What is Ozone and where is it in the atmosphere ?

Ozone gas is naturally present in our atmosphere. Each molecule contains three atoms of Oxygen. Ozone is found primarily in two regions of the atmosphere. About 10% of atmospheric ozone is in the troposphere, the region closest to Earth (from the surface to about 10-16 kilometers). The remaining 90% Ozone resides in the Stratosphere, primarily between the top of the Troposphere and about 50 kilometers altitude. The large amount of Ozone in the stratosphere is often referred to as the “Ozone layer”.

How is Ozone formed in the atmosphere ?

Ozone is formed throughout the atmosphere in multi-step chemical processes that require sunlight. In the Stratosphere, the process begins with the breaking apart of an Oxygen molecule by ultraviolet radiation from the Sun. In the lower atmosphere (Troposphere), Ozone is formed in a different set of chemical reactions involving hydrocarbons and nitrogen-containing gases.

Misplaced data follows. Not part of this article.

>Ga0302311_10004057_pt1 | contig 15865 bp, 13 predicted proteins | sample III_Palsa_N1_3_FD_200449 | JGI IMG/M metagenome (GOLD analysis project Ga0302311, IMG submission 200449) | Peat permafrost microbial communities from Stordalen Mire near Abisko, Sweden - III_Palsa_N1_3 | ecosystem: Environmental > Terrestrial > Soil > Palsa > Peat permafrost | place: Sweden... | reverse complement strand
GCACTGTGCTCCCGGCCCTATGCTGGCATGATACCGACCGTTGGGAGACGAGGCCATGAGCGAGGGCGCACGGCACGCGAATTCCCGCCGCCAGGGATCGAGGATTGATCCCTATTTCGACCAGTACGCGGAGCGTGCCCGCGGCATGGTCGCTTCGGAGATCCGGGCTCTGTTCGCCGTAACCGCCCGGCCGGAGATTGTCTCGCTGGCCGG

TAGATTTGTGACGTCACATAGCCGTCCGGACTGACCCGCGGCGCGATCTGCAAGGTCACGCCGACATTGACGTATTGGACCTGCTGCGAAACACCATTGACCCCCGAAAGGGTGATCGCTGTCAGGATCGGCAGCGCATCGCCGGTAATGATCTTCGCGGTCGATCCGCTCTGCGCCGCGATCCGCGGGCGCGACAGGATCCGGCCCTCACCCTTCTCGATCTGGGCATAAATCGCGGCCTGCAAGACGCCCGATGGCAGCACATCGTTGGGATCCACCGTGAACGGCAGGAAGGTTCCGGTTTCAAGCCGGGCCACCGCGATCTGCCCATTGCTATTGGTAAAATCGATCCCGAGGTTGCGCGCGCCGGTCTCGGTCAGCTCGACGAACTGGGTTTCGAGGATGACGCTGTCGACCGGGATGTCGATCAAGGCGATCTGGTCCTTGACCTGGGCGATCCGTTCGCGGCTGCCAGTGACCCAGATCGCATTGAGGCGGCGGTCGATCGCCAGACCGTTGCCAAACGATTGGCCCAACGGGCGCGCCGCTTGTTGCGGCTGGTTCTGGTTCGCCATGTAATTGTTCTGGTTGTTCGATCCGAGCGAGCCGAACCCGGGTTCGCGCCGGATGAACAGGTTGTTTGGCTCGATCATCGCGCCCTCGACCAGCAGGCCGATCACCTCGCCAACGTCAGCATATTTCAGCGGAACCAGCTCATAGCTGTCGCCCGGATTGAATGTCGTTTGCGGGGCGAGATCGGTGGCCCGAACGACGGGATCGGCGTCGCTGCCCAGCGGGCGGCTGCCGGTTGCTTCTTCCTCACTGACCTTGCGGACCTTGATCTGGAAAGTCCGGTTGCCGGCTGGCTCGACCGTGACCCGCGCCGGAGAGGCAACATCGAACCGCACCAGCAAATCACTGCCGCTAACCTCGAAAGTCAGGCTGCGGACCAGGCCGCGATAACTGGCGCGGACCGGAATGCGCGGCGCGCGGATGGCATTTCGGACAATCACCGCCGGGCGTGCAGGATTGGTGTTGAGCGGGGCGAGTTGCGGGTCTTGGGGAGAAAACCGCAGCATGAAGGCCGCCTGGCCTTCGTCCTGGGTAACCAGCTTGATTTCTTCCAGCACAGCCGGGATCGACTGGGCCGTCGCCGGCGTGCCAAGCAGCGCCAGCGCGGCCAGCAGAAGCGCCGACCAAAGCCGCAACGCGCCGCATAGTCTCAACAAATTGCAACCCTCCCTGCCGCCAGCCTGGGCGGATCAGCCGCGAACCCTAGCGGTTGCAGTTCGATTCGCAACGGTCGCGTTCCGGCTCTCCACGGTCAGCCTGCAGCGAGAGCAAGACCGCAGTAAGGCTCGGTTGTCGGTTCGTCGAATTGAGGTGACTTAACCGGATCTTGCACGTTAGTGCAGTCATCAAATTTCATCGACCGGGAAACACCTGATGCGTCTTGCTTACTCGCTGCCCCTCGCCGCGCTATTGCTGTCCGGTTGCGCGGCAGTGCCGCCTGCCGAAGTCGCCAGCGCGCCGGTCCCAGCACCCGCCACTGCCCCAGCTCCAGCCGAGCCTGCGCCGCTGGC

Why do we care about atmospheric Ozone?

Ozone in the Stratosphere, absorbs some of the Sun’s biologically harmful ultraviolet radiation. Because of this beneficial role, Stratospheric Ozone is considered “Good Ozone”. In contrast, Ozone at Earth’s surface that is formed from pollutants is considered “Bad Ozone” because it can be harmful to humans and plant and animal life. Some Ozone occurs naturally in the lower atmosphere where it is beneficial because Ozone helps remove pollutants from the atmosphere.

Is total Ozone uniform over the globe?

No, the total amount of Ozone above the surface of Earth varies with location on the time scales that range from daily to seasonal. The variations are caused by Stratospheric winds and chemical production and destruction of Ozone. Total Ozone is generally lowest at the equator and highest near the poles because of the seasonal wind patterns in the Stratosphere.